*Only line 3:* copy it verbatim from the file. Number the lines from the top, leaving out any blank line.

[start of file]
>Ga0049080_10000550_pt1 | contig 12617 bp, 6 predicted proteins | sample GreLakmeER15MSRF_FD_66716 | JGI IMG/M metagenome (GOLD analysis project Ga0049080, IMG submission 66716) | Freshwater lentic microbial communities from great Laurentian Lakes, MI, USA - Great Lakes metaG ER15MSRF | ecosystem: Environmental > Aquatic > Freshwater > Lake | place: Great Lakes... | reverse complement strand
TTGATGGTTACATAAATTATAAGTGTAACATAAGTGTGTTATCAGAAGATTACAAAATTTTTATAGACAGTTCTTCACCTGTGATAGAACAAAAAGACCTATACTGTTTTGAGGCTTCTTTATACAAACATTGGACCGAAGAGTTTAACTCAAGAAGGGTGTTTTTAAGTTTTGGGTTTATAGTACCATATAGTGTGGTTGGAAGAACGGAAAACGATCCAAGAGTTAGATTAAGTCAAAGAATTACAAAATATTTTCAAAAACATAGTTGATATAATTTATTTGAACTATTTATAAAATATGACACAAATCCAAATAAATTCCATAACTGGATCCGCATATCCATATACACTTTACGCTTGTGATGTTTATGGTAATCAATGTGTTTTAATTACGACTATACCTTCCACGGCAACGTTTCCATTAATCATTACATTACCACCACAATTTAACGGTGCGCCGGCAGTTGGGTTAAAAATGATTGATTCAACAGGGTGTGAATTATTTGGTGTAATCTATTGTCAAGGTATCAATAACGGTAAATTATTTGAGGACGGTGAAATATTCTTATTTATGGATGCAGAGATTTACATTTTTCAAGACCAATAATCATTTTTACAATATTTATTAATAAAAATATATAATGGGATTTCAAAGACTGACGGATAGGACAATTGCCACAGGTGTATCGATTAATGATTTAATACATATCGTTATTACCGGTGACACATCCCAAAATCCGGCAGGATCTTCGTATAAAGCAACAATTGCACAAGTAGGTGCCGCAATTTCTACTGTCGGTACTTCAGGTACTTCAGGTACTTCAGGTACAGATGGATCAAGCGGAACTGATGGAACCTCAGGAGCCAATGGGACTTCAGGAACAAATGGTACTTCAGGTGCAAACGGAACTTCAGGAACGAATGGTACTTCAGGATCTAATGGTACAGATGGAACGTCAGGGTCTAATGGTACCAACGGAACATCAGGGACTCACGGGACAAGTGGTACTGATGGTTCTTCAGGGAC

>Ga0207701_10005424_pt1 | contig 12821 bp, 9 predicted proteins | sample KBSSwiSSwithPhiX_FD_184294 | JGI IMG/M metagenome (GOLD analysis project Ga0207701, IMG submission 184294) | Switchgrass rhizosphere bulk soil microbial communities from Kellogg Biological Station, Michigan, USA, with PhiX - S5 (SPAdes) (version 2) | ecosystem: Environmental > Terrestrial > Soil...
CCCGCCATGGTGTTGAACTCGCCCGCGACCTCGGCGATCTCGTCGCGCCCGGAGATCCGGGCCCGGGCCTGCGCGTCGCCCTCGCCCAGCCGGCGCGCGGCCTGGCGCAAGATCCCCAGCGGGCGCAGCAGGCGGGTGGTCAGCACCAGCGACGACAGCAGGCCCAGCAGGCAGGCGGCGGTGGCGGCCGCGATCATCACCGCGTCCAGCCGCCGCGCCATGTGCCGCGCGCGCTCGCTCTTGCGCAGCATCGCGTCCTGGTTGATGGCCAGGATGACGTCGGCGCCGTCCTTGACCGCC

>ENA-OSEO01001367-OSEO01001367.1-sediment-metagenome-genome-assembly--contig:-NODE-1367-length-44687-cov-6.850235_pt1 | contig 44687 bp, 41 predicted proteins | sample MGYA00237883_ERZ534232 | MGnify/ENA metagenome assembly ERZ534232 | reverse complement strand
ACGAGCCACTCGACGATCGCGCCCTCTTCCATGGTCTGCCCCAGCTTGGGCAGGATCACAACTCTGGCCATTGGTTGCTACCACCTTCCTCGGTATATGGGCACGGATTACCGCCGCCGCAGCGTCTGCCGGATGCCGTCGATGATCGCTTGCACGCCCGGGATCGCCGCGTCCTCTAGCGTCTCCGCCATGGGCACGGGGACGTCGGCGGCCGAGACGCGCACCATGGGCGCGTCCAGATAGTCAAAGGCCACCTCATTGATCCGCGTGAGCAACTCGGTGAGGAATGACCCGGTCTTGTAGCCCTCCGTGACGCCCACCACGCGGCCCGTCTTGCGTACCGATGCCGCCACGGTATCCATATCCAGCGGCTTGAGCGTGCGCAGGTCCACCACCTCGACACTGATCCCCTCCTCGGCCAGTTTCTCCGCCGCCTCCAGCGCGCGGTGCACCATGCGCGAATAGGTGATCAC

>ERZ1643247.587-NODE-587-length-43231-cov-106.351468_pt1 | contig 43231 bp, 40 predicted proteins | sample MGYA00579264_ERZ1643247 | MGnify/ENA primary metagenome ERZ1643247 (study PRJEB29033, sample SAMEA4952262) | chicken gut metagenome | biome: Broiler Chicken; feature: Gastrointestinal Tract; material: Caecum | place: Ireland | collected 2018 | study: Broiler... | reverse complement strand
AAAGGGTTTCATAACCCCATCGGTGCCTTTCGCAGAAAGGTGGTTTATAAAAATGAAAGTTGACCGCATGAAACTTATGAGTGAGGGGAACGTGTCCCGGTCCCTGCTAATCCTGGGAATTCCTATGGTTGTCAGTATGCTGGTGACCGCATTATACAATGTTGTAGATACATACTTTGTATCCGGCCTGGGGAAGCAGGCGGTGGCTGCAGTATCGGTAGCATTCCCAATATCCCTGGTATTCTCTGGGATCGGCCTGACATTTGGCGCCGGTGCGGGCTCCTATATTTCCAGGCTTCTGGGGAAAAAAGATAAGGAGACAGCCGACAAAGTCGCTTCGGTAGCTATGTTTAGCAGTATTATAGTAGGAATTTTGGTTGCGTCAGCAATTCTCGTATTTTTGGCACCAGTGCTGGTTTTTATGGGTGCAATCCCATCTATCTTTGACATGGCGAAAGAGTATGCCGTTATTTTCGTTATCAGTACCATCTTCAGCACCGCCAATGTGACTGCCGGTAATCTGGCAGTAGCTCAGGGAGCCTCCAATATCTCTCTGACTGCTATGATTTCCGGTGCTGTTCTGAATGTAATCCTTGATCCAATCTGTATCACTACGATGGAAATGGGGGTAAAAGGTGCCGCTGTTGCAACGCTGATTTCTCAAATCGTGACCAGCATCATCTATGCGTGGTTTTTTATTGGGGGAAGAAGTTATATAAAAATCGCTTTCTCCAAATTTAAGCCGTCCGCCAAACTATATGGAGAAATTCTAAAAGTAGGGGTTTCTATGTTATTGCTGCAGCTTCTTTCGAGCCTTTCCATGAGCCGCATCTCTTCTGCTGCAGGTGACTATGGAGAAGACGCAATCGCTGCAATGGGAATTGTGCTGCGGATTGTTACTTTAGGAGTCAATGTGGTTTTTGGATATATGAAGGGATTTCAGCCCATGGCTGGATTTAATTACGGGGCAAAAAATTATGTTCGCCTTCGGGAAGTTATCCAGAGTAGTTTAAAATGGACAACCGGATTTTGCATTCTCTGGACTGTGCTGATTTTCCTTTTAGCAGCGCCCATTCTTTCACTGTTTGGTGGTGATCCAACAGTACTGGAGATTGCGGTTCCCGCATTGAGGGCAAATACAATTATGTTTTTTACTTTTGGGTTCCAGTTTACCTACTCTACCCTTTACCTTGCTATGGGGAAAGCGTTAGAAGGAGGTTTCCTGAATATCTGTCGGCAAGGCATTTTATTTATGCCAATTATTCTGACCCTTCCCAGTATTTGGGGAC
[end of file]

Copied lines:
>Ga0207701_10005424_pt1 | contig 12821 bp, 9 predicted proteins | sample KBSSwiSSwithPhiX_FD_184294 | JGI IMG/M metagenome (GOLD analysis project Ga0207701, IMG submission 184294) | Switchgrass rhizosphere bulk soil microbial communities from Kellogg Biological Station, Michigan, USA, with PhiX - S5 (SPAdes) (version 2) | ecosystem: Environmental > Terrestrial > Soil...